cockatiel colours


 

 

Cockatiels colors

The science of genetics cockatiel colors discusses the heredity of color variation in feathers cockatiels, Nymphicus hollandicus. Color mutations are a natural but very rare phenomenon that occurs in captivity or in the wild.

Cockatiel colors: Gray Cockatiel, Yellowface Cockatiel, Whiteface Cockatiel, Pearl Cockatiel, Silver Cockatiel, Fallow Cockatiel, Pied Cockatiel, Lutino Cockatiel, Blue Cockatiel.

 

  • Size and weight: L: 29-35cm; Weight: M: 80-100 g
  • Longevity: 15 to 20 years
  • Tail: 14 to 16 cm.
  • Sexual maturity: at 8 or 10 months. It is preferable that the male is 1 year old, and the female 1 year and a half to start a first brood (risk of spawning disease otherwise).
  • A number of eggs per clutch: 4 to 6 sometimes more.
  • Laying: every two days during the breeding season.
  • Start of brooding: from the second egg, sometimes from the first.
  • Brooding time: 19 to 21 days. The chicks are in the nest for 32 to 35 days.

Description of the bird:

The Cockatiel Parakeet (or Elegant Parakeet) is native to Australia and is part of the Cockatoo family.
She frequents arid and semi-arid areas and appreciates the proximity of water points. Very sociable, she lives in a group of around fifty individuals. The hooked bill is dark gray. The eyes are dark brown. Legs and feet are gray. (Legs and beaks are pink when young.)
Cousin of the cockatoo the cockatiel has the ability to reproduce sounds and melodies to perfection! It also happens to meet subjects who say a few words.
The Cockatiel’s puff lets guess its mood. Indeed, when it is peaceful or concentrated its erectile crest is pressed back. Conversely, it stands up to mark surprise or fear. When cold, the Parakeet inflates its wings. She has a long, slender tail.

Cockatiels colors with name

SOURCE:Swamy Birds

Cockatiel Mutations:

Many mutations exist, the most common being wild type. Males generally have a larger puff than that of the female, have more pronounced orange cheeks, and a more conspicuous yellow mask (the female has more gray).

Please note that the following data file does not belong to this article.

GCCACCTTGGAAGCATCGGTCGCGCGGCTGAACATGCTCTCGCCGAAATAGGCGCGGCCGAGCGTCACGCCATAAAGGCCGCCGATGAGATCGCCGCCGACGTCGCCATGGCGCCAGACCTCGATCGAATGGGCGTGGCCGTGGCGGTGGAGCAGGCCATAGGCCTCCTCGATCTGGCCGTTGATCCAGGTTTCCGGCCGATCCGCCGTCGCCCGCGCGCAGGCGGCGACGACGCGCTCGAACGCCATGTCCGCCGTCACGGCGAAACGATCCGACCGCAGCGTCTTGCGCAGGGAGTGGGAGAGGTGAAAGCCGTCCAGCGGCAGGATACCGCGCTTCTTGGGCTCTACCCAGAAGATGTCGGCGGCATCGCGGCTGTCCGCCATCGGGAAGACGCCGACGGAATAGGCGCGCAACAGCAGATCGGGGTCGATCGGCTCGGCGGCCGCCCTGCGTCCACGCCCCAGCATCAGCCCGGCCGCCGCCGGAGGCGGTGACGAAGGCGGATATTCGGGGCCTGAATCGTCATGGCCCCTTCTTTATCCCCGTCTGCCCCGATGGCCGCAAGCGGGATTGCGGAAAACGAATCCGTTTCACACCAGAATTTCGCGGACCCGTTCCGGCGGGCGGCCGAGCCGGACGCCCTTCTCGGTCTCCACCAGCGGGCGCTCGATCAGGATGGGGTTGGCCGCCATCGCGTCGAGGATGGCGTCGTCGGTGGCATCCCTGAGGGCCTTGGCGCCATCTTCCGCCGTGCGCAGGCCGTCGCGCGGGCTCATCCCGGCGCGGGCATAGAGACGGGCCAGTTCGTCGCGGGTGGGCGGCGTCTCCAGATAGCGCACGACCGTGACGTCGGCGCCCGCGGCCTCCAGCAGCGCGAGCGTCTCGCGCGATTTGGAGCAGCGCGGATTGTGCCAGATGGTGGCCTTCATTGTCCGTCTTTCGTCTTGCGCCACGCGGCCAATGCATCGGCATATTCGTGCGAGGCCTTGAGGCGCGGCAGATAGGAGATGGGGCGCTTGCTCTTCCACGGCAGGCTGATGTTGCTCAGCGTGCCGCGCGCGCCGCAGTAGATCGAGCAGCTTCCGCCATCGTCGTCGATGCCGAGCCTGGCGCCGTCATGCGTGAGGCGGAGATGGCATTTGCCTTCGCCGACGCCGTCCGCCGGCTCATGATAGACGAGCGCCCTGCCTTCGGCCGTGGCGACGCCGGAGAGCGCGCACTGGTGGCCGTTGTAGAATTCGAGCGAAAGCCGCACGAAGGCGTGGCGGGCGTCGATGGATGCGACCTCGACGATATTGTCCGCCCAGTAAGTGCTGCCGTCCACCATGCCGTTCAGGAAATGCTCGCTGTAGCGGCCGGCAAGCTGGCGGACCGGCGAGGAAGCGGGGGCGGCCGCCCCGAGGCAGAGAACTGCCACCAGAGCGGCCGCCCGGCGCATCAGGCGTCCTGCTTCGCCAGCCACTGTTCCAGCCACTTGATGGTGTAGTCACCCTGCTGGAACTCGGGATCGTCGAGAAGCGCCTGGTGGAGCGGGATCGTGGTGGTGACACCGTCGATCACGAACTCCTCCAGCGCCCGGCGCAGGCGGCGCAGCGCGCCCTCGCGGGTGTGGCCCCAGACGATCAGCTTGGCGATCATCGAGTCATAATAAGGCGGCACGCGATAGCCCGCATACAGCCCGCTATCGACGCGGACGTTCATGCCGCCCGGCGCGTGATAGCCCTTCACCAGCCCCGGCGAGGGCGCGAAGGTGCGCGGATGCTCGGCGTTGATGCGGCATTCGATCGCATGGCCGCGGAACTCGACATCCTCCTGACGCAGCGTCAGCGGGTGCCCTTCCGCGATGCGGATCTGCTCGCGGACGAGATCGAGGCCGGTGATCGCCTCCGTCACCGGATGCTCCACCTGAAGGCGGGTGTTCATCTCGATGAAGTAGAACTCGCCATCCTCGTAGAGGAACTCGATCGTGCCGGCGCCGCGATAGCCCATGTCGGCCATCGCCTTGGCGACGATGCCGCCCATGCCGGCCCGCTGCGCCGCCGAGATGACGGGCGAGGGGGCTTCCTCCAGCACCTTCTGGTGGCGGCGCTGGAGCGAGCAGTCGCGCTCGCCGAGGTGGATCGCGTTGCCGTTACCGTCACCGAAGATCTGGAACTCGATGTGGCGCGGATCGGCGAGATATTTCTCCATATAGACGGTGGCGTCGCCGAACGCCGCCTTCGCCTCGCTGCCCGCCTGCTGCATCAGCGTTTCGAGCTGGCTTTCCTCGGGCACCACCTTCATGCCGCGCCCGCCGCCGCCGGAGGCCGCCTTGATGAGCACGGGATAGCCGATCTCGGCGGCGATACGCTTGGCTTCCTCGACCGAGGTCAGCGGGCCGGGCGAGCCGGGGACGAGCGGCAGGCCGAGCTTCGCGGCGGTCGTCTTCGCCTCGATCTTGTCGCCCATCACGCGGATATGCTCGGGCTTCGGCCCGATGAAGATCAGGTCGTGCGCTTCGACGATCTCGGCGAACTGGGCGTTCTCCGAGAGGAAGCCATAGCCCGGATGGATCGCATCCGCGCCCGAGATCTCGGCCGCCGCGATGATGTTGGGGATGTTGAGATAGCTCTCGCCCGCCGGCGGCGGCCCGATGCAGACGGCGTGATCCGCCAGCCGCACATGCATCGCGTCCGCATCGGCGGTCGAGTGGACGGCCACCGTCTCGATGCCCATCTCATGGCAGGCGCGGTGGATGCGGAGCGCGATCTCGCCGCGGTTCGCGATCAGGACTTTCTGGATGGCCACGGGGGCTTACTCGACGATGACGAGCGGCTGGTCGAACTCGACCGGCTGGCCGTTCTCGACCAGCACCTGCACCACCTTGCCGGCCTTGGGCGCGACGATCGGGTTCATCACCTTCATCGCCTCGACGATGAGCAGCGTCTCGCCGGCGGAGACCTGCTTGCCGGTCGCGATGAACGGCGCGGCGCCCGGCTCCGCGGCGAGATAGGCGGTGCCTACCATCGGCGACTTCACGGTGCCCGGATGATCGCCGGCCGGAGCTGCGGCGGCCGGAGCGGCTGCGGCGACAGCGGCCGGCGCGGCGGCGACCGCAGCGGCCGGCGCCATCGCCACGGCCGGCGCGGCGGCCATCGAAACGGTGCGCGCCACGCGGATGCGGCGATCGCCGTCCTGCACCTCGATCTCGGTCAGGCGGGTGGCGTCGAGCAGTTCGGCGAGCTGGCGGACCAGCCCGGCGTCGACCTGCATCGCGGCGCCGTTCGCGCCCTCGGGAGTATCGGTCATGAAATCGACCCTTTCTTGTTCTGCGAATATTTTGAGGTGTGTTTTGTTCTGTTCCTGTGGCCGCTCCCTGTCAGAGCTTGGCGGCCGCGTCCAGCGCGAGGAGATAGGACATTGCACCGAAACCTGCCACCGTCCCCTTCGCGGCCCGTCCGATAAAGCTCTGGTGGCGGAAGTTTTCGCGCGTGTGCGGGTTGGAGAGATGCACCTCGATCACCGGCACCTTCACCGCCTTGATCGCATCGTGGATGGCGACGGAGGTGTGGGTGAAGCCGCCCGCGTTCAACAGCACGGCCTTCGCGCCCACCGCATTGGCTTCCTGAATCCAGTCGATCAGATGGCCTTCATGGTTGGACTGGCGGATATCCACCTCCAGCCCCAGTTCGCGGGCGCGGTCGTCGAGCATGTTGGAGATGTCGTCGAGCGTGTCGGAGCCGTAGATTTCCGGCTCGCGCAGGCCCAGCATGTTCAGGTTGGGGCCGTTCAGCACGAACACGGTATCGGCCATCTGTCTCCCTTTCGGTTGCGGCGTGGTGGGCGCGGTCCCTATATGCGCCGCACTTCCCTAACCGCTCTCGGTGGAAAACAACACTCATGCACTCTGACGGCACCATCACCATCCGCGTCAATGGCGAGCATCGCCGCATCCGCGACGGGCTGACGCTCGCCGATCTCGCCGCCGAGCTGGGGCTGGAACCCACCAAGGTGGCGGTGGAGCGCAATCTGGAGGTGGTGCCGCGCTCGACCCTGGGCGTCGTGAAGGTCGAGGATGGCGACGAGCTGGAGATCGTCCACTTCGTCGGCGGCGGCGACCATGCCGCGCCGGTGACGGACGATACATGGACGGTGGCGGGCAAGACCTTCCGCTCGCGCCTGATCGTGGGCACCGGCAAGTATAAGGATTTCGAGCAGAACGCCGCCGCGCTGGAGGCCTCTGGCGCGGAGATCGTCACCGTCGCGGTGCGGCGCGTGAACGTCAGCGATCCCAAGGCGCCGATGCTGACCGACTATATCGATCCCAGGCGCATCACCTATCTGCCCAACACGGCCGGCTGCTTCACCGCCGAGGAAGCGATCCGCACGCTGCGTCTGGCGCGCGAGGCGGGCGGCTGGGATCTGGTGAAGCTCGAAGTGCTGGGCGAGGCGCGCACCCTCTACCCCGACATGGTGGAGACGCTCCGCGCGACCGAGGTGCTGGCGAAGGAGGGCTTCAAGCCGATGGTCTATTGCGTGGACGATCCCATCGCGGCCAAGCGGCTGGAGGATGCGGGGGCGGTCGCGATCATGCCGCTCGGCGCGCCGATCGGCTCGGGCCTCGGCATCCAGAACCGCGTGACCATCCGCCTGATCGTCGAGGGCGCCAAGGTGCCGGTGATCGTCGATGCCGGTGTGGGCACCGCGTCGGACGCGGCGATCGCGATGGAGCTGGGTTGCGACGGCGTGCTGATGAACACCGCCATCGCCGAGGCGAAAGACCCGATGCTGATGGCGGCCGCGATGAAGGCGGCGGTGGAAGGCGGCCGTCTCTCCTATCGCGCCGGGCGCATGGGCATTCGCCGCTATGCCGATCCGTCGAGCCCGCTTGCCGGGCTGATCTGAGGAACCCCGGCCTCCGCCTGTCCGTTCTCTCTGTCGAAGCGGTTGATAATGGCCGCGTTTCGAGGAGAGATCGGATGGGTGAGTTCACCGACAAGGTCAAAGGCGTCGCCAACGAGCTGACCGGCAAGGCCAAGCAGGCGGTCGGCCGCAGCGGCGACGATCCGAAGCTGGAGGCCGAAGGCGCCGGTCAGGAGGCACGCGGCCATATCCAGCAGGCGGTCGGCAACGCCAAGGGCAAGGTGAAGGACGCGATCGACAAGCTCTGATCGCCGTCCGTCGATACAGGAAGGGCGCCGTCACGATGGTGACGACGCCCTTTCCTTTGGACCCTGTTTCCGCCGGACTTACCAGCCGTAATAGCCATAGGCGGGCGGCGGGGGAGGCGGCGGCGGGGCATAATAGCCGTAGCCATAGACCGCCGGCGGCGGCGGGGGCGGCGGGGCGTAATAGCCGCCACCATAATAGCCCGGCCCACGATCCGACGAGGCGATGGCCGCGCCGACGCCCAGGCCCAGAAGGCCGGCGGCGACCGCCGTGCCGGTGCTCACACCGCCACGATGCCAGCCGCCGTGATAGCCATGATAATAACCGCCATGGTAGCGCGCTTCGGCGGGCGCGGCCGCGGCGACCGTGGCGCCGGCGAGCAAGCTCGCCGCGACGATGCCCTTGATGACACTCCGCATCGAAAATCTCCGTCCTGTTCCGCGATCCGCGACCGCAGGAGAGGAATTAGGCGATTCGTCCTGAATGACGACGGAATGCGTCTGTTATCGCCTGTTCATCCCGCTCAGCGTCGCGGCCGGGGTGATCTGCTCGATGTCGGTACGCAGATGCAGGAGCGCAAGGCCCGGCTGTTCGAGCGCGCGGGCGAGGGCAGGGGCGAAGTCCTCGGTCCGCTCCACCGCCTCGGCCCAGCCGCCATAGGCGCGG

Opalines (pearls), can be differentiated from the first molt, the males lose their pearls. The song is also an indicator, but for certain mutations (variegated for example), a DNA test is obligatory.

The mutations

There are so-called “basic” mutations that can be combined with each other. I will present the main ones to you, and some associations of mutations.

For some, we can distinguish the male from the female thanks to different criteria, and this is after the juvenile moult (which comes between 7/8 months & 10/12 months). For others, it will be necessary to rely on posture, song, or behavior. Otherwise, there are DNA tests.

The wild type mutation:

The mutations

This mutation is characterized by gray colored feathers. A pronounced yellow mask and orange cheeks are characteristic of the male, moreover, this one has the underside of the tail united.

The female, on the other hand, has a much less yellow mask, it is generally a little gray, and has the underside of the striped tail. They also have pearls under their wings. In the photo above, you have a male on the left and a female on the right.

The variegated mutation:

The mutations

This mutation alters the melanin of the plumage. This is why it appears as spots of white or yellow. There is no visual difference to recognize a male from a female. In the photo, it is a cockatiel with a lot of melanin damage.

The cinnamon mutation:

The mutations

This mutation turns the gray of the wild type into brown/brown because it prevents the oxidation of melanin (responsible for the gray). The physical characteristics for males and females remain the same as for the wild-type mutation.

The white face mutation:

The mutations

As with the wild type, young subjects of this mutation cannot be sexed from an early age. It removes all psittacins (yellow and red pigments). In adulthood, the female, therefore, has no mask and a striped tail. The cockatiel male has a plain tail and a white mask.

The lutino mutation:

The mutations

This mutation removes all melanin. It will let psittacin appear on the entire body, which will therefore be yellow (more or less sustained) and white.

The underwing band (pearls) and the caudal striations are present in female lutino, but not very visible. These peculiarities are, once again, reliable after the first molt. (photos here)

The albino mutation:

The mutations

This mutation is a combination of ino (melanin suppression) and white face. Females do not have streaks under the tail or pearls under the wings.

The pearl mutation (or opaline):

The mutations

This mutation is always in “addition” to another and is characterized by beads on the back. The simplest combination is wild-type opaline. Young cockatiels cannot be sexed.

The males are recognizable because they lose their pearls from their first molt. There are other combinations, such as opaline variegated, or cinnamon opaline or even opaline white face.